Amazon Gains Footing

Amazon, with it’s Kindle Direct Publishing system already holds about two thirds of the digital ebook sales business, but recent events now gives them a much stronger footing that could eventually leave them in complete control.
The US Department of Justice announced plans to go after Apple and some other book publishers, charging them with conspiring to push up the price of ebooks to limit retail competition. Amazon, on the other hand plans to lower ebook prices down to $9.99 US or lower.

This dual move between the DOJ and Amazon will definitely have an impact on traditional book publishers, taking away much of the bargaining power they had established through agreements with Apple.

The American Bookseller Association claims this will hurt the competitive book market, alleging Amazon is trying to become the “Wal-Mart of the web” which will lead to Amazon having a monopoly. Their claim goes on to suggest Amazon is prepared to take losses in cheaper ebook sales in exchange for selling more flat screen TVs and furniture.

The DOJ doesn’t see it that way, stating ebook sales only make up around 10 to 20 percent of all book sales, so there’s little chance this suit would create a monopoly or cripple the traditional book publishers.

However, the DOJ admits concern that it could make it more difficult for publishers to regain their costs, but that it’s too soon to tell.

No matter how this all turns out, the power structure will change, because in the past, book publishers held market power by owning the rights to books and the means they were produced. Now the power shifts to companies like Amazon who own the content delivery systems.

This in itself will cause problems for the traditional book publishers, especially if and when the percentage of books sold digitally increases.

On the other hand, all this bickering is good new for those who wish to self publish. As Amazon increases their foothold in the ebook trade, this will force traditional book publishers to compete without having the luxury of making special arrangements.

What this mean for consumers is anyone’s guess at this point. But as it appears now, it will inevitably be up to Amazon.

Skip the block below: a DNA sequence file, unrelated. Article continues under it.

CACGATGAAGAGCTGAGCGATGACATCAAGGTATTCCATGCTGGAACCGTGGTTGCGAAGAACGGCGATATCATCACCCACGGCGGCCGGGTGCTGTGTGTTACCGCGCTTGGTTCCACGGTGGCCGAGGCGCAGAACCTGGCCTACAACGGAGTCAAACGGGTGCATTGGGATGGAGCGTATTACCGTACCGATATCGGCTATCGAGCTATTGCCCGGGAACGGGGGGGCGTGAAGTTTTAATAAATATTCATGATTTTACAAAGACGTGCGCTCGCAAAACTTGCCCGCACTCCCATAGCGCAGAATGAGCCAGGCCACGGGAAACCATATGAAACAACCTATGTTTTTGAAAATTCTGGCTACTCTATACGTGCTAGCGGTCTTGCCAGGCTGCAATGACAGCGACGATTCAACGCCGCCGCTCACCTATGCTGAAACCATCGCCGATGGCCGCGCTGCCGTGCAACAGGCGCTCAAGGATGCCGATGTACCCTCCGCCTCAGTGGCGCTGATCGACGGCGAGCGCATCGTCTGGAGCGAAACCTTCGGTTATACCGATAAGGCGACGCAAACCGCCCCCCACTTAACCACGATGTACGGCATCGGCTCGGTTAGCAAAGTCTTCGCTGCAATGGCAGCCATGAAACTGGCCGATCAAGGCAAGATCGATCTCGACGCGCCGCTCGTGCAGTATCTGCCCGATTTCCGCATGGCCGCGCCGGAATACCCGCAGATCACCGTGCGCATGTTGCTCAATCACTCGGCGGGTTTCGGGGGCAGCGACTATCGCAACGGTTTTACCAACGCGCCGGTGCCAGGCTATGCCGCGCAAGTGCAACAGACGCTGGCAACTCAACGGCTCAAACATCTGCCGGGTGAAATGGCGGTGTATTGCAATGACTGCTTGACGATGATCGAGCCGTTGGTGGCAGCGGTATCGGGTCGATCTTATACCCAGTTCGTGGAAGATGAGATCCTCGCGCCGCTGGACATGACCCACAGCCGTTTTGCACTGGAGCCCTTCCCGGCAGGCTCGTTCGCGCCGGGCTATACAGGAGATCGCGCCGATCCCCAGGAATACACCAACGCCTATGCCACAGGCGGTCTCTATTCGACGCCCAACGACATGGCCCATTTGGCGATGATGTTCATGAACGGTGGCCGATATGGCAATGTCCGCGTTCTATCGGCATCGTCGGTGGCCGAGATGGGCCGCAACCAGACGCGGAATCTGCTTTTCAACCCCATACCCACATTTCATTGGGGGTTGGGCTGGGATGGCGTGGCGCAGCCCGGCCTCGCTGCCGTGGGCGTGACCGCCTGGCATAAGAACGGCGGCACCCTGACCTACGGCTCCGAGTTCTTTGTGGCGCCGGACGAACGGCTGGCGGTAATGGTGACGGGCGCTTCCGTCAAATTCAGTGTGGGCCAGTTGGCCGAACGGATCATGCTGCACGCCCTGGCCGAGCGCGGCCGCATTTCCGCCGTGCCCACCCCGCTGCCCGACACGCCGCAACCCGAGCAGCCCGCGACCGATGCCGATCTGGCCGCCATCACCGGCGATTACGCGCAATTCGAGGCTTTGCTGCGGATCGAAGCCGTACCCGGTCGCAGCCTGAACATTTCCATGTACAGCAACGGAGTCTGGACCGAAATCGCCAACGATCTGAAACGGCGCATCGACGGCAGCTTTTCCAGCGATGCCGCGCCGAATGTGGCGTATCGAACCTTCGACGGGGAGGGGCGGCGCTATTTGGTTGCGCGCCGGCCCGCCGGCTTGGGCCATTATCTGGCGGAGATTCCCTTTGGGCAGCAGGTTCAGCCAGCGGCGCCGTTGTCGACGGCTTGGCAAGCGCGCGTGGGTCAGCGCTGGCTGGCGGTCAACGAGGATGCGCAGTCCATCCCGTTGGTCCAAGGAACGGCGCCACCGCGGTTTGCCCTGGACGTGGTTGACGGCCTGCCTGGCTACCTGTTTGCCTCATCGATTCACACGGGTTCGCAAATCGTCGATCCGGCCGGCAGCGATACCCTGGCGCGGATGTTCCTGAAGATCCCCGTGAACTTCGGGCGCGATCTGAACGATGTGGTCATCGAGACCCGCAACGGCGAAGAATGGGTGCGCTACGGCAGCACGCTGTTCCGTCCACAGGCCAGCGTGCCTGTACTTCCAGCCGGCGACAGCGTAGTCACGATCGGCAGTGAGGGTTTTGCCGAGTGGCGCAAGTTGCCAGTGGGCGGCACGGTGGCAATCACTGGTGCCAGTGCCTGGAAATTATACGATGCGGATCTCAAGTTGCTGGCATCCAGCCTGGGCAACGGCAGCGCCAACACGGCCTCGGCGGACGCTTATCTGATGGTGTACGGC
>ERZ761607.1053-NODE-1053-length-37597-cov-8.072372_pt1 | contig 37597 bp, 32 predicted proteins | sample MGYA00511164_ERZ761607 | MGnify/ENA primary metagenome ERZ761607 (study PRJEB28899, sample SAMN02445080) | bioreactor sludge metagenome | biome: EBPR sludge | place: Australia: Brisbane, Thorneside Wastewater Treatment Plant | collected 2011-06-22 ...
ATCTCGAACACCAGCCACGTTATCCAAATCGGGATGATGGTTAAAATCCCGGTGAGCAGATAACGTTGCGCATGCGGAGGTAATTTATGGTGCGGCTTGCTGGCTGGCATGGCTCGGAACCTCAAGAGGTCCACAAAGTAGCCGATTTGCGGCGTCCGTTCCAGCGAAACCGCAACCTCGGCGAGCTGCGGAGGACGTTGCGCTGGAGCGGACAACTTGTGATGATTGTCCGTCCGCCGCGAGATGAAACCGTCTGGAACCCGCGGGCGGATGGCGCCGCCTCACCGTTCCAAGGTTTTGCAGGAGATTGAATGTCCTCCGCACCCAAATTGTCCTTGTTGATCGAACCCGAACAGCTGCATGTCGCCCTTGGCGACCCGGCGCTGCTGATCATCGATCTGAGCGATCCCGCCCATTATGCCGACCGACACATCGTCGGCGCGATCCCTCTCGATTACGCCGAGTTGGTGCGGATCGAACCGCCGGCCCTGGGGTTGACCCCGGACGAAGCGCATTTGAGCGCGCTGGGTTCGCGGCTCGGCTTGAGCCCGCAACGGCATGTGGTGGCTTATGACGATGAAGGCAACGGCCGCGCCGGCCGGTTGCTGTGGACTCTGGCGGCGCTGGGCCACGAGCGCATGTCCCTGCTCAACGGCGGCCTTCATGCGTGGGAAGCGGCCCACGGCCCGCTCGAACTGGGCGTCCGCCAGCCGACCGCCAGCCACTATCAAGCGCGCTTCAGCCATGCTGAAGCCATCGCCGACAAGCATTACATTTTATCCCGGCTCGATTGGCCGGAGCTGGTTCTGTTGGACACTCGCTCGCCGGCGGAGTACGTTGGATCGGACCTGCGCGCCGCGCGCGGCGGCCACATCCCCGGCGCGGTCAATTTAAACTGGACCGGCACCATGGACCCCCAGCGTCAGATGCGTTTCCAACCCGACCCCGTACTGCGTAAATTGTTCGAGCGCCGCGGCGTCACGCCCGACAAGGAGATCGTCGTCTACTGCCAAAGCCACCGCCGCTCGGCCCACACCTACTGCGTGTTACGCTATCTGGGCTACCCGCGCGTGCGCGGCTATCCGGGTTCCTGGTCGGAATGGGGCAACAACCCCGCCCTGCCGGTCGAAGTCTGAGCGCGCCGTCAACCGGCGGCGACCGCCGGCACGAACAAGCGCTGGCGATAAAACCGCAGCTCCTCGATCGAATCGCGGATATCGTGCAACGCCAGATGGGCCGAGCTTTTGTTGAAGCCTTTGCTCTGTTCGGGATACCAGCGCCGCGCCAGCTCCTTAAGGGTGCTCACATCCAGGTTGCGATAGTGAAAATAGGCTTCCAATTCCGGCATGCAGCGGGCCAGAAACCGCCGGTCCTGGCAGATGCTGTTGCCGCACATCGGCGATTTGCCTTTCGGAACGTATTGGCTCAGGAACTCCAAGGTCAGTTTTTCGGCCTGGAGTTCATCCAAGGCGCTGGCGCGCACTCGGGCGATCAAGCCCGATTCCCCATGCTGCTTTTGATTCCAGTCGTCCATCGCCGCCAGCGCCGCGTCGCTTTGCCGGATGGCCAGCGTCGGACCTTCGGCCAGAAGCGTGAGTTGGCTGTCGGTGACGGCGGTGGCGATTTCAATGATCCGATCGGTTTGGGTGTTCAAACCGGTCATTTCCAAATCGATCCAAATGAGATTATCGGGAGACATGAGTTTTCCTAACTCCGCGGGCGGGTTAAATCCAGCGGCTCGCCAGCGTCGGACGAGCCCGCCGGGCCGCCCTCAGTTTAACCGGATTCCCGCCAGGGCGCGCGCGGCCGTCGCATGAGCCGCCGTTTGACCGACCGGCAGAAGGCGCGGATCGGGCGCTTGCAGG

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2 Responses to Amazon Gains Footing

  1. Jeff Haste says:

    I liked your facebook page but didn’t understand what you were about. I see books on writing.
    This discussion will no doubt go on for a long time. I see a somewhat over simplified view of things in your comment n power structure where amazon will call the shots. I don’t see why amazon is not guilty of the same allegations as the other publishers, and as a small publisher see a danger in thinking publishers alone have a power to the means of producing books. What about all the printers and binders, jobs!; manufacturing jobs? If amazon becomes the only place a book gets published and prices are set . . . what about the electronics industry dictating where our intellectual culture will go? certainly we have all these devices around now, and personal computers, I think writers and artists and publishers need to take a stand and not let another aspect of our society go over to the trend setters when devices and computers will inevitably keep changing (remember planned obsolescence) and information may no longer be free or as tangible as what is in our libraries.
    I know I sound like I don’t want to keep up with the inevitable, but nothing is inevitable if we don’t let it become so, don’t you think? There are reasons for keeping a diversity in publishers and content and delivery systems. Especially when delivery systems don’t/ are not supposed to last more than five years, according to the device manufacturers. Ok. I know I sound like I’m on a rant. But I am a publisher that loves making books, doesn’t make much money at it, and cares about the authors and artists, not just my pocket book. When I hold a book that I just came from the printer it makes my work seem worthwhile.
    Best of luck with your books.

    • Ken says:

      Hi Jeff,

      Your concerns are understandable.

      However, the likelihood of any of this dramatically changing book publishing completely is remote at best. Statistically, only 10% of all book sales are digital ebooks at this point, and it’s doubtful they’ll ever go above 50% at the most.

      Because as long as there are people like yourself who enjoy the feel of a real book, you probably won’t have to worry about real books, traditional book publishers, or hard copy delivery ever going away.

      Our publishing is focused on the digital delivery type, but we will never advocate it taking the place of real books. It’s merely an alternative form, and as long as it’s popular through technology, to us it as much a viable source of knowledge and information as any other.

      Now the charges coming from the DOJ are pointing toward the arrangements made between Apple and the big name traditional book publishers, of which Amazon is not involved in. Amazon, though still a big corporate giant, seems to be more inclined to working with smaller and self publishers. Is this a good thing? And is Apple’s dealing with the big guys a bad thing? Time and judgment will tell.

      All I know is there are a lot of talented writers who really aren’t in a position to go through a major publishing firm. So with digital self publishing now being available to them, and Amazon allowing them to set their own price without having to worry about competing with the big guys, I believe it’s a good thing.

      Inevitably, any market is driven by the customer, so as long as reading devices are popular, and hard copy lovers still exist, the evolution of knowledge delivery can only reach a balance.

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